Market Comment December 2019 22 Months of Trade Wars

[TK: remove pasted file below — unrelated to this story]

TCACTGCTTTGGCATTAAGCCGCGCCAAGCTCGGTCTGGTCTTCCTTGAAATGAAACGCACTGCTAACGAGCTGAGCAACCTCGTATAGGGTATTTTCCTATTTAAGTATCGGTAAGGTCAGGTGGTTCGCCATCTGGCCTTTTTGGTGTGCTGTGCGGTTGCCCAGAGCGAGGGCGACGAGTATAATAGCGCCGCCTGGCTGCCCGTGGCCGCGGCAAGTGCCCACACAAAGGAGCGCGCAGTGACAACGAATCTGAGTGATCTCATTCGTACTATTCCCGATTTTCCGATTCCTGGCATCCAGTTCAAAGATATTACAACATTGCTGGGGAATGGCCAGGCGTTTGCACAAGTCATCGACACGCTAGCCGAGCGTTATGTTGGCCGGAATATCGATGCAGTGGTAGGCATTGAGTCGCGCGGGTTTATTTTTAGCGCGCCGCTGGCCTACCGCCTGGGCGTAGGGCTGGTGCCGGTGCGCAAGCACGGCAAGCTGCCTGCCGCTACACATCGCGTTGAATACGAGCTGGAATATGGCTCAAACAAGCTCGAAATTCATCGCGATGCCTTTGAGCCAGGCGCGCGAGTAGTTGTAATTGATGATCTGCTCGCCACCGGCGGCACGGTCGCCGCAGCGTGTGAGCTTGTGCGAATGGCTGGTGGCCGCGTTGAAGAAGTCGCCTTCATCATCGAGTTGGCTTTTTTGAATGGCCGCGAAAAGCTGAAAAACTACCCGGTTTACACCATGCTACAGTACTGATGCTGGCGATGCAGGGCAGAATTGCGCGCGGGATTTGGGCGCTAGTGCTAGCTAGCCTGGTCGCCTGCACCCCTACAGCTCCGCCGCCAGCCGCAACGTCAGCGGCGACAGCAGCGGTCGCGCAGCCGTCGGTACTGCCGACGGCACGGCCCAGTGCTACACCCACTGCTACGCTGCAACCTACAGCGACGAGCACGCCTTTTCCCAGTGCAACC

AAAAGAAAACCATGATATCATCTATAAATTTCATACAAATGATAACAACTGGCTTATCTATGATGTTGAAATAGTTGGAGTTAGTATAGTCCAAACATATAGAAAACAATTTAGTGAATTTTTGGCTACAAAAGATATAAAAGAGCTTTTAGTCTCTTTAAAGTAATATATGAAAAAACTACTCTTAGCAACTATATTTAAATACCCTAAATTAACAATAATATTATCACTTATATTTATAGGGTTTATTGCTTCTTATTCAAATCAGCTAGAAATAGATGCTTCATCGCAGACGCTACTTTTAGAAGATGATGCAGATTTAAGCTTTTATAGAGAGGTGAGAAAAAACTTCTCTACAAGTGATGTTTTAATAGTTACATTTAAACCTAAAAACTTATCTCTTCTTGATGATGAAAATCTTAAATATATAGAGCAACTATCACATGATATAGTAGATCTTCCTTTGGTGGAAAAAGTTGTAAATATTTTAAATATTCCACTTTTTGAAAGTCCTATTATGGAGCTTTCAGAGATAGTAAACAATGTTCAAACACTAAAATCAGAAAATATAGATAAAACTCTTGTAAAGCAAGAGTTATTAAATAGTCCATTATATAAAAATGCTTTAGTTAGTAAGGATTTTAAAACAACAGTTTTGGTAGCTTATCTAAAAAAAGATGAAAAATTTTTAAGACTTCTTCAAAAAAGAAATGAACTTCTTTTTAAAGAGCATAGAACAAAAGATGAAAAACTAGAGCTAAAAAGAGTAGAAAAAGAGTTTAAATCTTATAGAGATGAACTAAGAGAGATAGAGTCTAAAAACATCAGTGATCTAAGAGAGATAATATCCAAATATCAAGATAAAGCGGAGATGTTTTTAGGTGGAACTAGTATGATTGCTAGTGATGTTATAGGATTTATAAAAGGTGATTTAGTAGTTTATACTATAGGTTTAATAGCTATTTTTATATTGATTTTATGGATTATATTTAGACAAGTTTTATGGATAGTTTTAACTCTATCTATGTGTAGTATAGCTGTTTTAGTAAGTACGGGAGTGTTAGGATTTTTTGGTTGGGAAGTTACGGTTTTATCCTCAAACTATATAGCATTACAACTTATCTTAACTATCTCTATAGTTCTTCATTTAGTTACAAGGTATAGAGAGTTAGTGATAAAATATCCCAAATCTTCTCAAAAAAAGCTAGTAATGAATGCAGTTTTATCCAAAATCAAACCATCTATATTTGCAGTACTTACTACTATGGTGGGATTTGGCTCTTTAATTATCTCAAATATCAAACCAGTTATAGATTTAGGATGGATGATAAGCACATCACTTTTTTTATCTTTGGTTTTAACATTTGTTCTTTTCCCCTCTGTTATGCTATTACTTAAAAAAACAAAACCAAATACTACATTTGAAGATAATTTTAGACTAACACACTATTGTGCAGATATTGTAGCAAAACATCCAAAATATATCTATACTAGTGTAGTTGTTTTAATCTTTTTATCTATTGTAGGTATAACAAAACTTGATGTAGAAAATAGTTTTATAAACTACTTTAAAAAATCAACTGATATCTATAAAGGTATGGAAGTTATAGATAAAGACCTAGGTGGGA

It has been 22 months since Mr. Trump unleashed the trade war with China. He has singled out several other countries such as Brazil, Argentina, France and more. Are markets becoming too complacent? Markets have been very positive in the past few months with Europe picking up some steam to narrow the valuation gap. The markets no longer seeing a disorderly Brexit although the election in December may pose a threat to valuations in the UK. Instead, markets have been focusing on an improved economic environment in 2020 with better earnings prospects after 18 months of synchronized slow-down across major economies. Investors have also been cheered by a resilient US economy and corporate earnings. The bullish macro argument rests on expectations of a global economic upswing looming in early 2020, but another view and one hard to dismiss is that rallying equities reflect expanding central bank balance sheets in Europe and the US. Central bank liquidity gains credence as the principal driver of sentiment: a raft of technical indicators suggest that equity indices look overbought (on charts), and this applies to both US and European indices. Finally, implied volatility and related measures point to a very relaxed picture of risk aversion in the system. Disappointing economic data in the coming weeks may dent sentiment, although it appears equities will not really react to signs of weaker US and eurozone growth prospects until January. That focuses attention upon current trade negotiations and here, a record-breaking Wall Street may well encourage the White House to drive a harder bargain. Particularly as China’s equity market has been lagging the US in recent months and credit strains are becoming more notable. A current price/earnings ratio of 21 times for the S&P 500 entails a market vulnerable to negative headlines. In this regard, we would assess that stocks are taking quite a lot on trust at the current time and were a US-China trade deal to disappoint, or presidential impeachment to spook overseas investors, then a material retracement remains a real possibility before the year ends. Much can be discerned from market retreats and in this case, the underlying message for Wall Street and European equities is that their rallying trend since early October retains support. A bull run is noted for limited pullbacks as buyers quickly reload on weakness. This is not so good for the patient buyer of the dip, still waiting for a classic 10% correction to jump in. That will ensue at some stage, but a lagging performance by hedge funds and other investors implies pushing a stretched market only higher as the final month of 2019. The fundamental backdrop in US equities, bolstered by restrained inflation, low interest rates and a dovish Fed and moderate earnings growth, remains positive. In a striking divergence from this time last year, calm has ruled markets over the past month. However, we are always at the mercy of presidential tweets which can derail the market recovery at any moment. This is likely to lead to the classic 10% correction that we are waiting for as an ideal entry point into the markets.